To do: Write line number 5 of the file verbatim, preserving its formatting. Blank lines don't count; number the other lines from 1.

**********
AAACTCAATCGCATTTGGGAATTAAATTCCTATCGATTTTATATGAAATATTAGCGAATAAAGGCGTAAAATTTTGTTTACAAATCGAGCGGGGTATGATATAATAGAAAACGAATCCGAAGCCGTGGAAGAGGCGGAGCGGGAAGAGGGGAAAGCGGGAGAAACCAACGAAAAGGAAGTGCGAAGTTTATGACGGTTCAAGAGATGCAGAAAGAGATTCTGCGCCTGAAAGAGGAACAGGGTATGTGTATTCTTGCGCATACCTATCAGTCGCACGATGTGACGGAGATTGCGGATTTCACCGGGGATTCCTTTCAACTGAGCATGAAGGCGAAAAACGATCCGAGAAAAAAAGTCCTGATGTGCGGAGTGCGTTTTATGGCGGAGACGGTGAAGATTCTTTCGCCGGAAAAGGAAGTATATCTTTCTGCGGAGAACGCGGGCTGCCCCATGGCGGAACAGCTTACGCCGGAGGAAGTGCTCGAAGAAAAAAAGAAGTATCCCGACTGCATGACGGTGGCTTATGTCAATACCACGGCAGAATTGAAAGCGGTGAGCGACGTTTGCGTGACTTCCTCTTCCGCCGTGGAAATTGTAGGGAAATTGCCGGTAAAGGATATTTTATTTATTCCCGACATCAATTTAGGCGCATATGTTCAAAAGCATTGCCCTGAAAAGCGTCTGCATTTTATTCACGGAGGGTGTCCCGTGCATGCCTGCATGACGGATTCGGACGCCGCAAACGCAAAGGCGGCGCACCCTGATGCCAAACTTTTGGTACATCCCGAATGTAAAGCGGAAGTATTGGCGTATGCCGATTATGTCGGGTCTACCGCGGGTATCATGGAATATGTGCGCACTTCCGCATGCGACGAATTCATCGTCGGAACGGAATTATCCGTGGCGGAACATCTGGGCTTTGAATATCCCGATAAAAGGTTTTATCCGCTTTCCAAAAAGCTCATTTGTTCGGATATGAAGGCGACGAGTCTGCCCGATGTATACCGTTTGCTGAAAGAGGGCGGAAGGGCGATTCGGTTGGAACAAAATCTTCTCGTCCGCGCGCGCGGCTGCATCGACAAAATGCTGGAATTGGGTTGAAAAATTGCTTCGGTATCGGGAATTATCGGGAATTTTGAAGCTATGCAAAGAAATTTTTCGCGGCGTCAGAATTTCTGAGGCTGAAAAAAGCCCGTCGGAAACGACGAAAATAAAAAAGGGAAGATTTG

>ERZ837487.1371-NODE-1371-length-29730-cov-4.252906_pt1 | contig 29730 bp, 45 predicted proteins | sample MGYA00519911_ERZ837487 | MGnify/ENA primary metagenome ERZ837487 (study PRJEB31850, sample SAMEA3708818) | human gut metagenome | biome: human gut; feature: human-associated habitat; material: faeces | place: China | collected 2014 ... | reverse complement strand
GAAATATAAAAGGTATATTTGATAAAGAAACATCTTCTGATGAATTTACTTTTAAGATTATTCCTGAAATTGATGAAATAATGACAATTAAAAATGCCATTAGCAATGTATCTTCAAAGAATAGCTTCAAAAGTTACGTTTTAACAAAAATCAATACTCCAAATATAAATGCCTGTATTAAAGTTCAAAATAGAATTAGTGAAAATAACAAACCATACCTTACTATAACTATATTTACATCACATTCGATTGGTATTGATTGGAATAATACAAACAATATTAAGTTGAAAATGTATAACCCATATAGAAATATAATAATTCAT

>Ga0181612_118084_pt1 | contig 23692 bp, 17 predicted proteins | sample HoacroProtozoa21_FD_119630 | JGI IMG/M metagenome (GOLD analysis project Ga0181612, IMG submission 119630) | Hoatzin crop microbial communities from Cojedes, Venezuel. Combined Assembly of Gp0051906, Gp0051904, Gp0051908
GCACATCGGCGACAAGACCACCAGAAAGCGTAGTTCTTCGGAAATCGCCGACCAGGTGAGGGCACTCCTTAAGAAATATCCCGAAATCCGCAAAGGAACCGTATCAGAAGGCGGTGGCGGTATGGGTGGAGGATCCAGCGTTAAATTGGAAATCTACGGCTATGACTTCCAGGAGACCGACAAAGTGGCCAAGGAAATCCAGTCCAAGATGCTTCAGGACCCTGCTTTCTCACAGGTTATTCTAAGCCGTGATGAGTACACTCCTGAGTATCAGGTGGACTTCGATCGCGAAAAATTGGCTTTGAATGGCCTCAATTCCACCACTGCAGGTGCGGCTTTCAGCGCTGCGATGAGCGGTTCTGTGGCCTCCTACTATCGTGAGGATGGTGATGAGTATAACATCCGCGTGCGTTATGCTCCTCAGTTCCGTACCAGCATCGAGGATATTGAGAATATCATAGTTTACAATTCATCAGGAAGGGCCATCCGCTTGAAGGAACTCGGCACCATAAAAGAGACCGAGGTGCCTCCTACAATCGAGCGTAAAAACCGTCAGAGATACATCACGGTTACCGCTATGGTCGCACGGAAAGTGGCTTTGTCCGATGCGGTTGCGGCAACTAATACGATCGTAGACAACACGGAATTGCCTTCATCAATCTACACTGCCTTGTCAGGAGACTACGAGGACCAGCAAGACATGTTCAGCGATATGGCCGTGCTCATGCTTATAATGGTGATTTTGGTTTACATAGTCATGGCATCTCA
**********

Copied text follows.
GCACATCGGCGACAAGACCACCAGAAAGCGTAGTTCTTCGGAAATCGCCGACCAGGTGAGGGCACTCCTTAAGAAATATCCCGAAATCCGCAAAGGAACCGTATCAGAAGGCGGTGGCGGTATGGGTGGAGGATCCAGCGTTAAATTGGAAATCTACGGCTATGACTTCCAGGAGACCGACAAAGTGGCCAAGGAAATCCAGTCCAAGATGCTTCAGGACCCTGCTTTCTCACAGGTTATTCTAAGCCGTGATGAGTACACTCCTGAGTATCAGGTGGACTTCGATCGCGAAAAATTGGCTTTGAATGGCCTCAATTCCACCACTGCAGGTGCGGCTTTCAGCGCTGCGATGAGCGGTTCTGTGGCCTCCTACTATCGTGAGGATGGTGATGAGTATAACATCCGCGTGCGTTATGCTCCTCAGTTCCGTACCAGCATCGAGGATATTGAGAATATCATAGTTTACAATTCATCAGGAAGGGCCATCCGCTTGAAGGAACTCGGCACCATAAAAGAGACCGAGGTGCCTCCTACAATCGAGCGTAAAAACCGTCAGAGATACATCACGGTTACCGCTATGGTCGCACGGAAAGTGGCTTTGTCCGATGCGGTTGCGGCAACTAATACGATCGTAGACAACACGGAATTGCCTTCATCAATCTACACTGCCTTGTCAGGAGACTACGAGGACCAGCAAGACATGTTCAGCGATATGGCCGTGCTCATGCTTATAATGGTGATTTTGGTTTACATAGTCATGGCATCTCA